The World of Caffeine: The Science and Culture of the World's Most Popular Drug
Caffeine is the world's most popular drug! Almost all of us start our day with a jolt of caffeine from coffee, tea or cola. And many of us crave chocolate when we're stressed or depressed. Without it we're lethargic, head-achy and miserable. Why? Why do we crave caffeine? How much do we really know about our number one drug of choice? Here is the first natural, cultural, and artistic history of our favorite mood enhancer--how it was discovered, its early uses, and the unexpected parts it has played in medicine, religion, painting, poetry, learning, and love. Weinberg and Bealer tell an intriguing story of a remarkable substance that has figured prominently in the exchanges of trade and intelligence among nations and whose most common sources, coffee, tea, and chocolate, have been both promoted as productive of health and creativity and banned as corrupters of the body and mind or subverters of social order. Some Highlights From the World of Caffeine Balzac's addiction to caffeine drove him to eat coffee, as some schizophrenic patients are observed to do today, and may have killed him Mary Tuke breaks the male monopoly on tea in England in 1725 The ways caffeine functions as a smart pill Goethe's responsibility for the discovery of caffeine Did a mini Ice Age help bring coffee, tea and chocolate to popularity in Europe? What is the mystery of coffee's origin? As good as gold: the stories of how caffeine, in its various forms, was used as cash in China, Africa, Central America and Egypt What does the civet cat have to do with the most costly coffee on earth today? The World of Caffeine is a captivating tale of art and society -- from India to Balzac to cybercafes -- and the ultimate caffeine resource.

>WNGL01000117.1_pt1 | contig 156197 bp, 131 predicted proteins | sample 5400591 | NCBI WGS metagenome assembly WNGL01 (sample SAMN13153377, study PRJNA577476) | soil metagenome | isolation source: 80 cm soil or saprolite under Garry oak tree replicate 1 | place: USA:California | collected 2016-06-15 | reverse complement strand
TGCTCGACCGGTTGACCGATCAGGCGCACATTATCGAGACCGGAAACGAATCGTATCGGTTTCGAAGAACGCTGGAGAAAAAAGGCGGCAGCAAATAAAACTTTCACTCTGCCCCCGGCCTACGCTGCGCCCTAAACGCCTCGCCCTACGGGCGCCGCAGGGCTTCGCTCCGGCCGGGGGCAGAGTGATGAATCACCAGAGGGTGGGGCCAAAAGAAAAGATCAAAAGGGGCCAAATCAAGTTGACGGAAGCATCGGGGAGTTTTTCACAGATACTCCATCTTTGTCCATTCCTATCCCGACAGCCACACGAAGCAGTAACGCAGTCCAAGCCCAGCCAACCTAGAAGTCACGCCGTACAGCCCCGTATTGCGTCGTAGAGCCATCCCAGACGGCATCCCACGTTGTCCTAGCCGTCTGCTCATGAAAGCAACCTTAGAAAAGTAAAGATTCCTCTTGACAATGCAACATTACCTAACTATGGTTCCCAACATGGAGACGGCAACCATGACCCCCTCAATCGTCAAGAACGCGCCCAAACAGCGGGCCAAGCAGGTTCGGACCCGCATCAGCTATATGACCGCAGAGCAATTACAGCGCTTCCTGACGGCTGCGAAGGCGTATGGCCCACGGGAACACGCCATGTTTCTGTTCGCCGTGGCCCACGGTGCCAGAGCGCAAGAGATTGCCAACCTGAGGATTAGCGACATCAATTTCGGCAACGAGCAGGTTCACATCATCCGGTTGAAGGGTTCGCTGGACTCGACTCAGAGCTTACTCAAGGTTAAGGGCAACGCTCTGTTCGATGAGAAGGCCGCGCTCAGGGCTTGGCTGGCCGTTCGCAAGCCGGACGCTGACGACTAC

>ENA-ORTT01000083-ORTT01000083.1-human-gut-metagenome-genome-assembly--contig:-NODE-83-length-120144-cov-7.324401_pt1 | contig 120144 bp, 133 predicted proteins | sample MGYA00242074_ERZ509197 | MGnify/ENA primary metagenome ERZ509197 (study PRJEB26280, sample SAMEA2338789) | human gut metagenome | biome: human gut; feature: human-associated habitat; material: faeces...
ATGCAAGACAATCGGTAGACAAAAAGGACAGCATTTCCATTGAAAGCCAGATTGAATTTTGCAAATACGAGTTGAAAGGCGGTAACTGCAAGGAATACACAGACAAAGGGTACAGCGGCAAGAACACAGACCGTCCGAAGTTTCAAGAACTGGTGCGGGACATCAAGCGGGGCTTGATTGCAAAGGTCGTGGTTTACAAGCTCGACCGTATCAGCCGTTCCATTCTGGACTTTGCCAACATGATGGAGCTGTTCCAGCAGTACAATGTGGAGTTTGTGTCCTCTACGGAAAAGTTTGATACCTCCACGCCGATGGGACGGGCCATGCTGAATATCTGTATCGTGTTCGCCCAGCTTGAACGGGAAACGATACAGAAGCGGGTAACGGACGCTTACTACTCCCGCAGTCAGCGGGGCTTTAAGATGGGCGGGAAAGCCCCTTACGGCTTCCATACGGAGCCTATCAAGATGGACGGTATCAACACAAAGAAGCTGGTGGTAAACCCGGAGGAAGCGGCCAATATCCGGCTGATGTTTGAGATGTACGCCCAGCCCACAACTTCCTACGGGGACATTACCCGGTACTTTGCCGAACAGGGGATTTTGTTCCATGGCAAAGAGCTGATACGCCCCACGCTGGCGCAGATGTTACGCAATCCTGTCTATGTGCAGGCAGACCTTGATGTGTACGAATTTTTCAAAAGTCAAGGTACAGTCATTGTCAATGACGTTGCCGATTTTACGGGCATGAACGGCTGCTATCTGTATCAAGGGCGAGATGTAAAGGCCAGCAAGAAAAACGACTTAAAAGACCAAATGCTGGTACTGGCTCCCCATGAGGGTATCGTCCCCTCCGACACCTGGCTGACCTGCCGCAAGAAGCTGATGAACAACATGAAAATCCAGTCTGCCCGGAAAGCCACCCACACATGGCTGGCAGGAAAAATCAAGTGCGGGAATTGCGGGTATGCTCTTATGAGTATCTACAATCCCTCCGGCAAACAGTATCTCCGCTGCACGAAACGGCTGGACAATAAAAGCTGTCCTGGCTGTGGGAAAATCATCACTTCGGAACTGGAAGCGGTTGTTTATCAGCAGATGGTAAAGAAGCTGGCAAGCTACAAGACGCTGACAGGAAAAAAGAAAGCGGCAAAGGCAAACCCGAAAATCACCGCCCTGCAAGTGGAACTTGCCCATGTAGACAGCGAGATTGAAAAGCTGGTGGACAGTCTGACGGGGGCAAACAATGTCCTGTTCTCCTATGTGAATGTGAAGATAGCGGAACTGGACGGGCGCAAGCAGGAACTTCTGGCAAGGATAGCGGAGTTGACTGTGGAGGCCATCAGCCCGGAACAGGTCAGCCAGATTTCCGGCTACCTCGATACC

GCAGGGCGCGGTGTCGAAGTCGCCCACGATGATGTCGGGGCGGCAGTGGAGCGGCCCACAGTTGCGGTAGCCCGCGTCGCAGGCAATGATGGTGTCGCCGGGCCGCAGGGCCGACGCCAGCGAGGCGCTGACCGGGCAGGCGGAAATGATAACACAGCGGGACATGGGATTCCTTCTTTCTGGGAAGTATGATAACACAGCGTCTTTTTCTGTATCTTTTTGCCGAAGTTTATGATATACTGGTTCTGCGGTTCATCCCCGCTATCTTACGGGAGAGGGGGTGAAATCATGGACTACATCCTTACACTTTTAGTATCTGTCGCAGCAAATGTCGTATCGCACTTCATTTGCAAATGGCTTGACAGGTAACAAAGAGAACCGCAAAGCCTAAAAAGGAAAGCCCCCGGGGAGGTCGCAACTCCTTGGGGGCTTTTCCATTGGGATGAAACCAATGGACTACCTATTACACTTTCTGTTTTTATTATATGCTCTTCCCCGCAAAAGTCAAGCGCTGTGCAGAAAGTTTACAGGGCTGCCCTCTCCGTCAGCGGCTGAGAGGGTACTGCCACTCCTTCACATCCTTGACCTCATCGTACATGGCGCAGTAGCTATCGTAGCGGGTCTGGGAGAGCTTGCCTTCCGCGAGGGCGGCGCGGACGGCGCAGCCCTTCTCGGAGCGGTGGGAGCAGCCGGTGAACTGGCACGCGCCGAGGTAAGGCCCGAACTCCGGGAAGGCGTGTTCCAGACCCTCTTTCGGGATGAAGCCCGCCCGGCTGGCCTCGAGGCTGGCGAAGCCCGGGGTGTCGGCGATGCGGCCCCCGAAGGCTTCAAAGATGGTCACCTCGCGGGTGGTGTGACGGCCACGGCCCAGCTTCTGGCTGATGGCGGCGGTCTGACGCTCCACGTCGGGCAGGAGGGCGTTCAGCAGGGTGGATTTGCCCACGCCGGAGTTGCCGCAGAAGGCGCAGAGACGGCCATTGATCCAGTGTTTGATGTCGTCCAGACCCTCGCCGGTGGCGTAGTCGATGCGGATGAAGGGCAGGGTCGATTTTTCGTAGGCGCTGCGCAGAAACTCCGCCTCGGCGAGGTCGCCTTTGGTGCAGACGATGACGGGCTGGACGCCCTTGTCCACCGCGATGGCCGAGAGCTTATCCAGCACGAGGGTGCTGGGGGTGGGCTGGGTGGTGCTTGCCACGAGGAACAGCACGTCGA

Other editions - View all
adenosine alcohol American Arab Avicenna Aztec became beer berries blood pressure boiling brewed cacao Café caffeinated beverages caffeine consumption caffeine content caffeine withdrawal caffeine's effects called Camellia sinensis chanoyu chemical China Chinese chocolate Classic of Tea clinical Coca-Cola cocaine Coffea arabica Coffea robusta coffee and tea coffee beans coffee drinking coffee's coffeehouse cola nuts consumed cultivation culture cup of coffee decaffeinated doses of caffeine drinkers drug Dutch early effects of caffeine England English Europe European example feine flavor Garattini guarana human Ibid important increase ingested intoxication Islamic Japan Japanese khat leaves levels London maté Maya medicinal metabolism methylxanthines mg of caffeine percent physician plant popular produce quoting researchers result roasted served sleep social soft drinks stimulant story Sufi symptoms taste tea ceremony theobromine theophylline tion trade tradition tree Ukers Urasenke women word Yemen
All Book Search results »